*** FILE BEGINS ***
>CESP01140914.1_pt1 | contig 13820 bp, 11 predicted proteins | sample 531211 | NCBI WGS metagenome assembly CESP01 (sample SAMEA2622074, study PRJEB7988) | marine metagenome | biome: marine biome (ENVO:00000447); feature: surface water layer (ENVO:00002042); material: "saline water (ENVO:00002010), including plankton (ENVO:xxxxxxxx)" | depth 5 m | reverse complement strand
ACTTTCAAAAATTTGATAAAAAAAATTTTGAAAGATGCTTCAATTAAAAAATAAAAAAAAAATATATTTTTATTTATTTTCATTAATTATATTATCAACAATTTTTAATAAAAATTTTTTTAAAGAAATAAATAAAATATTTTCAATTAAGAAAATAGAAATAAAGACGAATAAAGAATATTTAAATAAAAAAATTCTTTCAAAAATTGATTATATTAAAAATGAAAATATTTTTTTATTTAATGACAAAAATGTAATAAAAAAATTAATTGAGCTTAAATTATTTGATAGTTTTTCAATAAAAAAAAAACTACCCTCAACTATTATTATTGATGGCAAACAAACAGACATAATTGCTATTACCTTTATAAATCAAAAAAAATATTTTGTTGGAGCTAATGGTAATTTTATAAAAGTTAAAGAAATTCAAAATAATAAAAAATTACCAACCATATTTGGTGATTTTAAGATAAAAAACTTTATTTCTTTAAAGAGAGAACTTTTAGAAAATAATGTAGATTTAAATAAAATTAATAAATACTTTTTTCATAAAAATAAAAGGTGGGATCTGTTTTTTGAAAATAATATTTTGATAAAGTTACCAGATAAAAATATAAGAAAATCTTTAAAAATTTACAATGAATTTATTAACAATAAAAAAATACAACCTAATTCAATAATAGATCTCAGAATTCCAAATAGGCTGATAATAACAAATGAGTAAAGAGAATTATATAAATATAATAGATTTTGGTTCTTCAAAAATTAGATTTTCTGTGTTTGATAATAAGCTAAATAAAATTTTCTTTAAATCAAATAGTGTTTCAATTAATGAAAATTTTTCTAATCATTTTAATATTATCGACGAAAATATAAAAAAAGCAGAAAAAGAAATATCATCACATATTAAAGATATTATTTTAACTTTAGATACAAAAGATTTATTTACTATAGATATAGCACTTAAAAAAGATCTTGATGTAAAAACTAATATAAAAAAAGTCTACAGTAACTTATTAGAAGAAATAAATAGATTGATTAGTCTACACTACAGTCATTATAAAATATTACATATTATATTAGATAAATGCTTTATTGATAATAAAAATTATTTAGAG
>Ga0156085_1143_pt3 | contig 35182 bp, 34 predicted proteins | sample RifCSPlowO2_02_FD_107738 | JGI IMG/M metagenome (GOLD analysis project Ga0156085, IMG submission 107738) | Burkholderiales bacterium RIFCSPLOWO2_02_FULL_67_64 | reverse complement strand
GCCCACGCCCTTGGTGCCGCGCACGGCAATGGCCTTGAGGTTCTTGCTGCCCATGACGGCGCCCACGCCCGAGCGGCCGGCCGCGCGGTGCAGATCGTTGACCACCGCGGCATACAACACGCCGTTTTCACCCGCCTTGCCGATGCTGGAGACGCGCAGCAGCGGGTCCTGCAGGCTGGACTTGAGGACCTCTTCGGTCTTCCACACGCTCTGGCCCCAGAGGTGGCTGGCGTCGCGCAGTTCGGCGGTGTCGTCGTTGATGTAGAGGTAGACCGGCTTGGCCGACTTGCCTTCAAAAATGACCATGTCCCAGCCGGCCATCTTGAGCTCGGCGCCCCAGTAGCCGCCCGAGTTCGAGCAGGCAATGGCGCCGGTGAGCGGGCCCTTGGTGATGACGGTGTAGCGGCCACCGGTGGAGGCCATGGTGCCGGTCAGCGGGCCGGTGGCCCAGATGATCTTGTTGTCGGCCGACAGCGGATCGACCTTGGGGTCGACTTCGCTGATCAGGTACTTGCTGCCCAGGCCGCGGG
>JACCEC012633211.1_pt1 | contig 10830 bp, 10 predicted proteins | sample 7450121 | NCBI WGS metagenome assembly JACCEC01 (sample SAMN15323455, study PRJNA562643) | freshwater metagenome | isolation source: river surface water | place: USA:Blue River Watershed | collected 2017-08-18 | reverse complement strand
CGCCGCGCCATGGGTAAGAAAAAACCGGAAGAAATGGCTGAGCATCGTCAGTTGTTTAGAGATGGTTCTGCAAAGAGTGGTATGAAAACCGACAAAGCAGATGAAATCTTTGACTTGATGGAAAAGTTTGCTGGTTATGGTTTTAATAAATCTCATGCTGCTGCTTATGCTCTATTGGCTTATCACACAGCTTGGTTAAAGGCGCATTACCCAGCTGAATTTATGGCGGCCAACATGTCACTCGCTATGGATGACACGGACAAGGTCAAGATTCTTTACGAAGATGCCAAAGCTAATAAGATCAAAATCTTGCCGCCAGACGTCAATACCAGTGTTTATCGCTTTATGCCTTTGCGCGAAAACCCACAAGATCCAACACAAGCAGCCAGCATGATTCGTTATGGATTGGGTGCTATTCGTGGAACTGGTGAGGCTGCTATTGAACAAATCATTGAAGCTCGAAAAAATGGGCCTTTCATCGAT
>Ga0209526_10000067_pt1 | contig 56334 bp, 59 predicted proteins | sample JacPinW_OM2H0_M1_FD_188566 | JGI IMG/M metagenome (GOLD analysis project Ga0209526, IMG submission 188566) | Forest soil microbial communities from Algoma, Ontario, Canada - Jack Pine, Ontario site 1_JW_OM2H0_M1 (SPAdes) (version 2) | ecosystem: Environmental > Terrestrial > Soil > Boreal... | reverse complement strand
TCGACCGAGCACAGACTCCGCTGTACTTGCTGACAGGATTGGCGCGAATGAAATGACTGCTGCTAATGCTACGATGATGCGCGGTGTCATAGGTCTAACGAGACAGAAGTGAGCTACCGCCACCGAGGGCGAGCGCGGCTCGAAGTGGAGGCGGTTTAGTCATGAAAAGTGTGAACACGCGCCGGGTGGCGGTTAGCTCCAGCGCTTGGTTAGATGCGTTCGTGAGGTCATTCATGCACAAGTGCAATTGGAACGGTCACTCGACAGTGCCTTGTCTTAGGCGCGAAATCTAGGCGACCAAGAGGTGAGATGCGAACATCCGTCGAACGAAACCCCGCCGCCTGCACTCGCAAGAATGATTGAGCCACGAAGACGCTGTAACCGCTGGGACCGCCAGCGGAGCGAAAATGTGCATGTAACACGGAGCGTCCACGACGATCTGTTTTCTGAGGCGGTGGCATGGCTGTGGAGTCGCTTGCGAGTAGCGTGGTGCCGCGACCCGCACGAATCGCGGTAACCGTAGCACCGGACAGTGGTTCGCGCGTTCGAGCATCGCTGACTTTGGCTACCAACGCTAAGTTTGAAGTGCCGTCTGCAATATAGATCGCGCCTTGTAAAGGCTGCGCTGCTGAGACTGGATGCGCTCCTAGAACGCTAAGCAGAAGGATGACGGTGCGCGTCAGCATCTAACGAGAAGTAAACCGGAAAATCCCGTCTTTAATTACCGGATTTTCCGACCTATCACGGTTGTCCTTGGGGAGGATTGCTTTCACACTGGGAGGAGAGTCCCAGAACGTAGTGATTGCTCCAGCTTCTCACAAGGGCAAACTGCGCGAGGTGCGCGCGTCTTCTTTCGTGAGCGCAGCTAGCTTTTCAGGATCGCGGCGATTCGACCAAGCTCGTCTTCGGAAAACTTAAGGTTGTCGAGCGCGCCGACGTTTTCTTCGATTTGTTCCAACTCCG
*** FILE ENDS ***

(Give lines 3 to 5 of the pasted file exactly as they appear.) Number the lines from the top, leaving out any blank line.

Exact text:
>Ga0156085_1143_pt3 | contig 35182 bp, 34 predicted proteins | sample RifCSPlowO2_02_FD_107738 | JGI IMG/M metagenome (GOLD analysis project Ga0156085, IMG submission 107738) | Burkholderiales bacterium RIFCSPLOWO2_02_FULL_67_64 | reverse complement strand
GCCCACGCCCTTGGTGCCGCGCACGGCAATGGCCTTGAGGTTCTTGCTGCCCATGACGGCGCCCACGCCCGAGCGGCCGGCCGCGCGGTGCAGATCGTTGACCACCGCGGCATACAACACGCCGTTTTCACCCGCCTTGCCGATGCTGGAGACGCGCAGCAGCGGGTCCTGCAGGCTGGACTTGAGGACCTCTTCGGTCTTCCACACGCTCTGGCCCCAGAGGTGGCTGGCGTCGCGCAGTTCGGCGGTGTCGTCGTTGATGTAGAGGTAGACCGGCTTGGCCGACTTGCCTTCAAAAATGACCATGTCCCAGCCGGCCATCTTGAGCTCGGCGCCCCAGTAGCCGCCCGAGTTCGAGCAGGCAATGGCGCCGGTGAGCGGGCCCTTGGTGATGACGGTGTAGCGGCCACCGGTGGAGGCCATGGTGCCGGTCAGCGGGCCGGTGGCCCAGATGATCTTGTTGTCGGCCGACAGCGGATCGACCTTGGGGTCGACTTCGCTGATCAGGTACTTGCTGCCCAGGCCGCGGG
>JACCEC012633211.1_pt1 | contig 10830 bp, 10 predicted proteins | sample 7450121 | NCBI WGS metagenome assembly JACCEC01 (sample SAMN15323455, study PRJNA562643) | freshwater metagenome | isolation source: river surface water | place: USA:Blue River Watershed | collected 2017-08-18 | reverse complement strand